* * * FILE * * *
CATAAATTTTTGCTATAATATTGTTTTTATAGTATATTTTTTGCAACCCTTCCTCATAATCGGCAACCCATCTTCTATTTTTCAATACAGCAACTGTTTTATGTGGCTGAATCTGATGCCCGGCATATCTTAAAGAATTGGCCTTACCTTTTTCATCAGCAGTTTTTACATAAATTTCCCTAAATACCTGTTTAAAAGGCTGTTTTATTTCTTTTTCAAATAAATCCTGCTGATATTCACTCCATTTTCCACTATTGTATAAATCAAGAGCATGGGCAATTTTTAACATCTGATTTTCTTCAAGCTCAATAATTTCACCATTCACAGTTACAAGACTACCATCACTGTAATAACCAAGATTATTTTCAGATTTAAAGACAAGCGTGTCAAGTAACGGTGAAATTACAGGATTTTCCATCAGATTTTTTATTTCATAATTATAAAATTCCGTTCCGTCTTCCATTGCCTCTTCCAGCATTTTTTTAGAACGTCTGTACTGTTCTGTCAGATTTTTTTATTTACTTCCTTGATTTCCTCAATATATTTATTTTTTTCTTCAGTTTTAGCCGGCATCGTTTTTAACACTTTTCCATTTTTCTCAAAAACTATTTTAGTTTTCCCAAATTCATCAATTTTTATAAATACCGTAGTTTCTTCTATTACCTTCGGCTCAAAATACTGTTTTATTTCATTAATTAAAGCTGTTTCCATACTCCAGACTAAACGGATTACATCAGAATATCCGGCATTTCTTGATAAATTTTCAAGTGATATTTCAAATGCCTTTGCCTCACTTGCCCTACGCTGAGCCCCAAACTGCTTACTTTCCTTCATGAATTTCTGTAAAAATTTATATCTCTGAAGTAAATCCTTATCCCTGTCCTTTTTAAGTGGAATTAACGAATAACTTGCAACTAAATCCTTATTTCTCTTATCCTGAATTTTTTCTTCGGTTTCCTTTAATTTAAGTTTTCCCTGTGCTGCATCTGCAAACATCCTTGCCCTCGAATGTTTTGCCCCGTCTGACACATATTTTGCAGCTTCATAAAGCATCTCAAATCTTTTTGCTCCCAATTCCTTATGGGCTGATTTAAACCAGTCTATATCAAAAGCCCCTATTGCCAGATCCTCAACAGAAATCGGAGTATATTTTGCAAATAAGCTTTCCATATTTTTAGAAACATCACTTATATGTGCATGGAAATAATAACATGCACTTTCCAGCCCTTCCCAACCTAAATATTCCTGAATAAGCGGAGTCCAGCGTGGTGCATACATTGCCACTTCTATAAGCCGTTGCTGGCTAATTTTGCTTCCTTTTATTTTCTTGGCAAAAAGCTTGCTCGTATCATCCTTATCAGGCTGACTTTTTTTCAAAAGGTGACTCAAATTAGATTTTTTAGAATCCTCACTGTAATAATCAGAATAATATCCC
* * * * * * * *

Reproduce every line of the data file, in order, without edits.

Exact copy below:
CATAAATTTTTGCTATAATATTGTTTTTATAGTATATTTTTTGCAACCCTTCCTCATAATCGGCAACCCATCTTCTATTTTTCAATACAGCAACTGTTTTATGTGGCTGAATCTGATGCCCGGCATATCTTAAAGAATTGGCCTTACCTTTTTCATCAGCAGTTTTTACATAAATTTCCCTAAATACCTGTTTAAAAGGCTGTTTTATTTCTTTTTCAAATAAATCCTGCTGATATTCACTCCATTTTCCACTATTGTATAAATCAAGAGCATGGGCAATTTTTAACATCTGATTTTCTTCAAGCTCAATAATTTCACCATTCACAGTTACAAGACTACCATCACTGTAATAACCAAGATTATTTTCAGATTTAAAGACAAGCGTGTCAAGTAACGGTGAAATTACAGGATTTTCCATCAGATTTTTTATTTCATAATTATAAAATTCCGTTCCGTCTTCCATTGCCTCTTCCAGCATTTTTTTAGAACGTCTGTACTGTTCTGTCAGATTTTTTTATTTACTTCCTTGATTTCCTCAATATATTTATTTTTTTCTTCAGTTTTAGCCGGCATCGTTTTTAACACTTTTCCATTTTTCTCAAAAACTATTTTAGTTTTCCCAAATTCATCAATTTTTATAAATACCGTAGTTTCTTCTATTACCTTCGGCTCAAAATACTGTTTTATTTCATTAATTAAAGCTGTTTCCATACTCCAGACTAAACGGATTACATCAGAATATCCGGCATTTCTTGATAAATTTTCAAGTGATATTTCAAATGCCTTTGCCTCACTTGCCCTACGCTGAGCCCCAAACTGCTTACTTTCCTTCATGAATTTCTGTAAAAATTTATATCTCTGAAGTAAATCCTTATCCCTGTCCTTTTTAAGTGGAATTAACGAATAACTTGCAACTAAATCCTTATTTCTCTTATCCTGAATTTTTTCTTCGGTTTCCTTTAATTTAAGTTTTCCCTGTGCTGCATCTGCAAACATCCTTGCCCTCGAATGTTTTGCCCCGTCTGACACATATTTTGCAGCTTCATAAAGCATCTCAAATCTTTTTGCTCCCAATTCCTTATGGGCTGATTTAAACCAGTCTATATCAAAAGCCCCTATTGCCAGATCCTCAACAGAAATCGGAGTATATTTTGCAAATAAGCTTTCCATATTTTTAGAAACATCACTTATATGTGCATGGAAATAATAACATGCACTTTCCAGCCCTTCCCAACCTAAATATTCCTGAATAAGCGGAGTCCAGCGTGGTGCATACATTGCCACTTCTATAAGCCGTTGCTGGCTAATTTTGCTTCCTTTTATTTTCTTGGCAAAAAGCTTGCTCGTATCATCCTTATCAGGCTGACTTTTTTTCAAAAGGTGACTCAAATTAGATTTTTTAGAATCCTCACTGTAATAATCAGAATAATATCCC